Aces 2065 - acescg

Hi Guys,

I’ve been reading in some papers the ACES I have to use when export my material to NUKE is the ACES 2065. ACES 2065 acts like a transfer file between softwares. Actually, I’ve been keeping my workflow entirely ACESCG. Conform and distribute the media in ACESCG and for us is running well so far. We cant find any difference between ACES2065 to ACESCG.

We don’t have Nuke in our pipeline, only AE and lame. Does anyone know if it a strict rule to use 2065 to transfer media between different platforms?

Tks,

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First of all, let’s talk about the differences between “ACES AP0” aka “ACES 2065” and ACES AP1 aka ACEScg. Both colorspaces have linear gamma curve, but different primaries. ACES AP0 was invented as a connected color space with primaries that cover all of the human visible spectrum, and ACES AP1 has narrow primaries that more manageable for comp and grading. It`s not a good idea to doing work in wides possible colorspace (AP0) because you potentially can generate out of visible spectrum colors, and, when you color management system will deal with them you will have some artifacts. At the same time, it is a good practice to use the widest possible color space for storage and exchange – it will give the color management system some overhead for doing colorspace transforms and not introduce any rounding errors.

In short – using ACES AP0 for exchange/archiving and ACES AP1 for work will save you from potential errors, which are rear, but sometimes happened.

Hope this helps.

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If you imagine each color space is a car of a different shape, then ACES 2065 (aka “Big ACES”) is a garage large enough to turn any car around, no matter it’s size or shape. It’s just for that.

Maybe a train roundhouse is a better metaphor, but anyway, it’s a bigass space who’s only purpose is to store shit or to allow enough space so you don’t chip the paint when turning the car around. My metaphor is horrible. Haha.

anyway, nothing wrong with using ACEScg as an exchange space, it and every other wide-gamut space (rec2020, Alexa Wide Gamut, etc…) is big enough that you’re not losing color in any real way.

I frankly prefer it in the same way I’d rather have food delivered than I would one of those cook-your-own-dinner kits. With ACEScg, I can get right to work. It’s a great format.

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garage analogy is great.

Amazing Val…got it…thank you

Thank you Andy…quite clear for me now…

You welcome

Here are some measurements I took using the aces Provided synthetic test image simulating a source->aces-> source roundtrip.

Keep in mind the input value of that testchart are completely bonkers so it really shows the limits of 16bit encoding.

Pretty interesting stuff, keep in mind this is nukes OCIO implementation specifially.
basically you want to test your full pipeline for any set of plates, thats what we do in delivering “version zeros” to the client, which means dragging the plate through the whole pipe and back, thus no suprises after work has been done .

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Hi gang,

My first one on this amazing forum.

And what about acesCCT ?
We are using acesCG for our in house transfer and work but I have too many issues with the resize node in my HD TL.
Now, I use a ´pre’ ColorManag Cg to CCT - resize to HD.

I am wondering if i should change my thought : having all my pipeline in CCT for TLine, grade and beauty work and transfer only to CG when’s it makes sense in batch (blur/comp/CG…).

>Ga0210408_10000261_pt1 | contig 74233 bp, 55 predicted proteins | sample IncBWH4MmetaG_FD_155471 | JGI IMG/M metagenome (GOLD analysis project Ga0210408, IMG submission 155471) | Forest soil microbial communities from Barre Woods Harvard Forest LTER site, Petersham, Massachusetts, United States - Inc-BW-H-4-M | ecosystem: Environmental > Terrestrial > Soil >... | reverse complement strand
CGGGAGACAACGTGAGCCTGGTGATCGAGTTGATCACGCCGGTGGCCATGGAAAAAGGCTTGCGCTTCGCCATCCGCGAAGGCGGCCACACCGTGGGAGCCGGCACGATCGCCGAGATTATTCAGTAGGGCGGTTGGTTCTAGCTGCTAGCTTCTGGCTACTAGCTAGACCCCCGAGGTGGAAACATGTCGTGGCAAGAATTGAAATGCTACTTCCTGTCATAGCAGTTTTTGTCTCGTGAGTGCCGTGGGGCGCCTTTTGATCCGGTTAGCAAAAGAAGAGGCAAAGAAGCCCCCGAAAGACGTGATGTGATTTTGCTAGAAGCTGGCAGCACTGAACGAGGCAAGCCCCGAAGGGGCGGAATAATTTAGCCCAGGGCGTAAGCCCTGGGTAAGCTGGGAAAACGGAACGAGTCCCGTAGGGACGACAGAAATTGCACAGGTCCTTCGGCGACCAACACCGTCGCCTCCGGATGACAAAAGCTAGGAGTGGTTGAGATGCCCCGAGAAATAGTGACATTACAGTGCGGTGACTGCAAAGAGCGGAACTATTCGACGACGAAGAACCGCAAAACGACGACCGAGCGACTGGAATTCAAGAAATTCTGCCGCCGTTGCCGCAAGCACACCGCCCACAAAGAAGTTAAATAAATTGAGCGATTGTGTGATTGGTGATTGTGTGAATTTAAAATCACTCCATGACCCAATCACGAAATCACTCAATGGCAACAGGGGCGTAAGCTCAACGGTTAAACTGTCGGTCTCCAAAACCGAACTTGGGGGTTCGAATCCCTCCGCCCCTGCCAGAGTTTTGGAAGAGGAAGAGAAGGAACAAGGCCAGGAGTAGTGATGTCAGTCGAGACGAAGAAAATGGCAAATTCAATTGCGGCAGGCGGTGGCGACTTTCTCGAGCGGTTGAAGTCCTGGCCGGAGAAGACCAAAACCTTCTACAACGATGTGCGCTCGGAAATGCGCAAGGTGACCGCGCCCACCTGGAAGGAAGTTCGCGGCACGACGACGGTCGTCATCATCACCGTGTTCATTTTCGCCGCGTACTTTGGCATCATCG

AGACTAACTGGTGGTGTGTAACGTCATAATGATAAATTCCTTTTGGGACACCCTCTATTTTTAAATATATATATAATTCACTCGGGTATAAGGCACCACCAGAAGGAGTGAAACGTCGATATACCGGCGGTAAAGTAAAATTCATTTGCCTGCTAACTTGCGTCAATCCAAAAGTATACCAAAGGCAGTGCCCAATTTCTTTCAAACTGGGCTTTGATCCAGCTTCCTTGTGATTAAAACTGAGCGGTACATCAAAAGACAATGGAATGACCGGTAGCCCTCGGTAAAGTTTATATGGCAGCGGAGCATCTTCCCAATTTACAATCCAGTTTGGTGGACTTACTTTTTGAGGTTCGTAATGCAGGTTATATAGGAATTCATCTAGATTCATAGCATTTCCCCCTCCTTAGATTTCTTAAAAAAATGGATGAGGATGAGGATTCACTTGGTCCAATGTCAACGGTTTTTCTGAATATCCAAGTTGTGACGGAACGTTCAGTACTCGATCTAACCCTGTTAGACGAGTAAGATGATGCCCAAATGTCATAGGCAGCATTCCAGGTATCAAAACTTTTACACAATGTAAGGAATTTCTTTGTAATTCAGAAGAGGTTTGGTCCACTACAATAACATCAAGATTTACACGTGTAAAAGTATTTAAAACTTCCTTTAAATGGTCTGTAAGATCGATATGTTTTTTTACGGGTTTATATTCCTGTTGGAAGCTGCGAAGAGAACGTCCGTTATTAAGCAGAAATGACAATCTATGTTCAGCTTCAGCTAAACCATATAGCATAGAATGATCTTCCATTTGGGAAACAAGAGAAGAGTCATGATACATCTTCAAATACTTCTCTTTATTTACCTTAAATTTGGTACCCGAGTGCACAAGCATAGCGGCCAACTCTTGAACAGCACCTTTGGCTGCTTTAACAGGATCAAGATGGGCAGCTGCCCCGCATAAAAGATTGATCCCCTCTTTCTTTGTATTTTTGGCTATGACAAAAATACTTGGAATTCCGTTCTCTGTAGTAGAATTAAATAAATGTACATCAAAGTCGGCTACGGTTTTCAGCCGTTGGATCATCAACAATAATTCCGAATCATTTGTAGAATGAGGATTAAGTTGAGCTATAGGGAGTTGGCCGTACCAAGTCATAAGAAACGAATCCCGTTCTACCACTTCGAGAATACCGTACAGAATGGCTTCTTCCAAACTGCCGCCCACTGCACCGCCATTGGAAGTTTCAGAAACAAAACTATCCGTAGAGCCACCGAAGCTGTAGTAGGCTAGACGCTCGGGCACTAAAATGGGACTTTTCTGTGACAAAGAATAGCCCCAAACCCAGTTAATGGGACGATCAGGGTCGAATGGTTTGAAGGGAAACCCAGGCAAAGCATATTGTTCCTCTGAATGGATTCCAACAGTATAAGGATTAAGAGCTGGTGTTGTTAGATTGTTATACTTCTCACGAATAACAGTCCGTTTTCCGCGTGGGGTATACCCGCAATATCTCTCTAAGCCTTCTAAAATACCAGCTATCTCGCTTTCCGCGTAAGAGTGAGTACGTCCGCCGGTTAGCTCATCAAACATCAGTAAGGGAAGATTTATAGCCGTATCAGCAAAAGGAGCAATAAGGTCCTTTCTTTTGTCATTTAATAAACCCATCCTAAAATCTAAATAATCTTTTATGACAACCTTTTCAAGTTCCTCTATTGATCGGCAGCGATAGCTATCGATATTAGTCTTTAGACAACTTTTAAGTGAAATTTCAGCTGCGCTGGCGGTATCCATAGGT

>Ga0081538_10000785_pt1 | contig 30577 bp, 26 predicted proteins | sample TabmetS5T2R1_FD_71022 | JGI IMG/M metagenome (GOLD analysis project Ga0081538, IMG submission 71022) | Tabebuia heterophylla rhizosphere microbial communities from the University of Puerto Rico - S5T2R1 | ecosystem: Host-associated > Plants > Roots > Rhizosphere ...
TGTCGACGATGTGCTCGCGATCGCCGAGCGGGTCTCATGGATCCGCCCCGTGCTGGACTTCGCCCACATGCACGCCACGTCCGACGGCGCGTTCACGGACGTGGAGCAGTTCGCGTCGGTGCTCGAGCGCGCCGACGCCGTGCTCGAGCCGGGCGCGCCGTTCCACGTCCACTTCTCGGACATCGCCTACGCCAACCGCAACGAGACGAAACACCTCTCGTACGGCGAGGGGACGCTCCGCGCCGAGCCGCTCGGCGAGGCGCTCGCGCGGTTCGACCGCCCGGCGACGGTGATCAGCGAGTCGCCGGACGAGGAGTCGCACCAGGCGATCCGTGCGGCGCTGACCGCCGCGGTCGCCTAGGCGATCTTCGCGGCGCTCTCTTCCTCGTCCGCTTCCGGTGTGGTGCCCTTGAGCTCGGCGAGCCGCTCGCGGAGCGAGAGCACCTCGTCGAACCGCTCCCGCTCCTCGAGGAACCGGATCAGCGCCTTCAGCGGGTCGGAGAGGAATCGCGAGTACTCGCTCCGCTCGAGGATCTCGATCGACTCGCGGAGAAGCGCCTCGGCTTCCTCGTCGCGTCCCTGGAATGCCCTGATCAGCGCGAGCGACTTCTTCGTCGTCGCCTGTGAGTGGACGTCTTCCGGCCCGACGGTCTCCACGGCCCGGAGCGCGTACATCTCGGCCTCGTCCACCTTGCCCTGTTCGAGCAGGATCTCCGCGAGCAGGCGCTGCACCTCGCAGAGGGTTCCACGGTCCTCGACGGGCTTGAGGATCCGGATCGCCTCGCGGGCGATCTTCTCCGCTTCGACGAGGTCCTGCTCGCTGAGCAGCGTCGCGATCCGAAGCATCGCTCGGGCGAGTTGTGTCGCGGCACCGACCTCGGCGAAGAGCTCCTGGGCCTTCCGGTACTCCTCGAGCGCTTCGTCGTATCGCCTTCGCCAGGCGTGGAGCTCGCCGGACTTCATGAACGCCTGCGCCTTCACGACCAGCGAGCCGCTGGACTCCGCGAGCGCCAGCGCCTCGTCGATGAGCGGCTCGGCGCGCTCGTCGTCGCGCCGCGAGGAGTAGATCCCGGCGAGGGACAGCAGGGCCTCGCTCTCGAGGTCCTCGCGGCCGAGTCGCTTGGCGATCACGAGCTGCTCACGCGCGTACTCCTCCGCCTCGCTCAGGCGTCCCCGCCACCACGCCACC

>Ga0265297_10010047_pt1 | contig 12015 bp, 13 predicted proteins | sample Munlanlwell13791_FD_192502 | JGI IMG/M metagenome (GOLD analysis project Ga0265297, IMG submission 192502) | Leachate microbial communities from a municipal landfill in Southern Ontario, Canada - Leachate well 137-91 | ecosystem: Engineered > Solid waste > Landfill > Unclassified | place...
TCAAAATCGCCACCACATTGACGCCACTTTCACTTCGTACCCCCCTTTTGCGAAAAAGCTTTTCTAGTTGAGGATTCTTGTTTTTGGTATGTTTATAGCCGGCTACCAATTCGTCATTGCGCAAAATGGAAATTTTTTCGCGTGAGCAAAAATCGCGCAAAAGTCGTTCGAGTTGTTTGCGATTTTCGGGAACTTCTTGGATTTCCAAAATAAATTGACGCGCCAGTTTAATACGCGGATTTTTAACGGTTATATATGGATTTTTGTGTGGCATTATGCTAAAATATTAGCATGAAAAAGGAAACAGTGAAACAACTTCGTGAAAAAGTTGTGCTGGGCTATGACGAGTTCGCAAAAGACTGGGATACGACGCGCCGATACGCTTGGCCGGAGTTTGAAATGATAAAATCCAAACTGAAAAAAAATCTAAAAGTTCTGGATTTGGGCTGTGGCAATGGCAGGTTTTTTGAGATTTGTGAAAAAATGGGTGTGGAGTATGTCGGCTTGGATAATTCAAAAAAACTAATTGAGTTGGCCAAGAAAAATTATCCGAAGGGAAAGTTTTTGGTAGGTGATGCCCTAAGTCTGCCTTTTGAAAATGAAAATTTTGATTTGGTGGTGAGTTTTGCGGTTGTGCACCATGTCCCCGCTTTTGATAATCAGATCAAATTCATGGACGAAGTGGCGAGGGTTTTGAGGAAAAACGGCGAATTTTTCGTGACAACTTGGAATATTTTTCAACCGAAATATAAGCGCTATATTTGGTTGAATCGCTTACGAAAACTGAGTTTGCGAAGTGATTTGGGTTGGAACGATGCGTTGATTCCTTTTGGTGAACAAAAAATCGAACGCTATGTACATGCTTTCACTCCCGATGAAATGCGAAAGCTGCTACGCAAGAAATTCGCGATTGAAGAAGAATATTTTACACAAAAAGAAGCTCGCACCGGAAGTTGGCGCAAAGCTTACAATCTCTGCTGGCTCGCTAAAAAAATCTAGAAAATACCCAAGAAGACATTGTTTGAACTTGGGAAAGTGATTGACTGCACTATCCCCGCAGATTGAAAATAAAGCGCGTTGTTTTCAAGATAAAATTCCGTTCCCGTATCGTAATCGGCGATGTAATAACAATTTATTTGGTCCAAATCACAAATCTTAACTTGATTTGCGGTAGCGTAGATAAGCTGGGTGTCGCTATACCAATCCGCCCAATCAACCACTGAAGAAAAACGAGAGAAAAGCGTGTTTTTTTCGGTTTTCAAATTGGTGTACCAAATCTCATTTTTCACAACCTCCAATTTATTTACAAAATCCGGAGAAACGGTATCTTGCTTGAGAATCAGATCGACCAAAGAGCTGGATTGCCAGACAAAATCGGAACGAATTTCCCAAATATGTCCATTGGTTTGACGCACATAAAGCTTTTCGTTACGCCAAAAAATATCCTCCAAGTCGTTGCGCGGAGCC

Any thoughts ?

Franck

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The job I just finished this is how it was done. Timeline CCT, batch/CG acesCG. I prefer log usually so it worked, but I’m not a fan of working in ACES. This spot had a very extreme “look” and the Gamut kept breaking the more extreme grades/comps, sorry sidetracked. But when given the opportunity I like to have the timeline in log and comp “mostly” in linear of some sort.

Oh yeah. Welcome to the forum Franck

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I would say thats a valid way of working, just keep in mind that acesCCT cant hold all the information it clips values above I think 100 linear (you can check that by making a white solid with the linear value of 150 and then run colormanangement from acesCG to CCT and take a look at the output, it going to be the same as linear 400.

Then there also is the issue of not beign able to use EXR , its very bad with LOG (its a long explaination, but 16bit Float EXR is worse than a 12bit DPX for Log , you can actully see that when you encode a ramp in log, write the same thing to EXR and DPX and then gamma down to see banding/stepping)

DPX only stores information from 0-1 though so you could potentially loose negative values (out of AP1 gamut colors) although I dont know exactly if DPX stores those, want to find out though. just one potentionall pitfall depending on source footage.

I preffer EXR so much so that I would not trade that for the convenience of not having to use CM nodes in batch. lossless compression works great, as does DWAA, its as light as a 8bit JPEG sequence but keeps linear values which is insanely usefull, for example as maya backplates or quick proxy playback.

Pretty sure internally even when its in LOG state in flame it should be handled in 32bit Float , at least thats how it is in nuke, so going back and forth as you did in batch should be losless.

I would advice to test any workflow using the synthetic testimage from the academy, it can show the limits of 16bit EXRs even as you see in my image above.

You can download that one here:

They even have references of correctly transformed testimages this is made for Software developers implementing aces to check their stuff.

What would be interesting however is - if you keep linear EXR files and then Autoconvert them to acesCCT on flame import, how they are then cached.

There is also nothing telling us we cant use acesCCT as a working space in flame although I dont know enough of the inner maths of flame nodes… All in all very interesting topic as I like LOG a lot.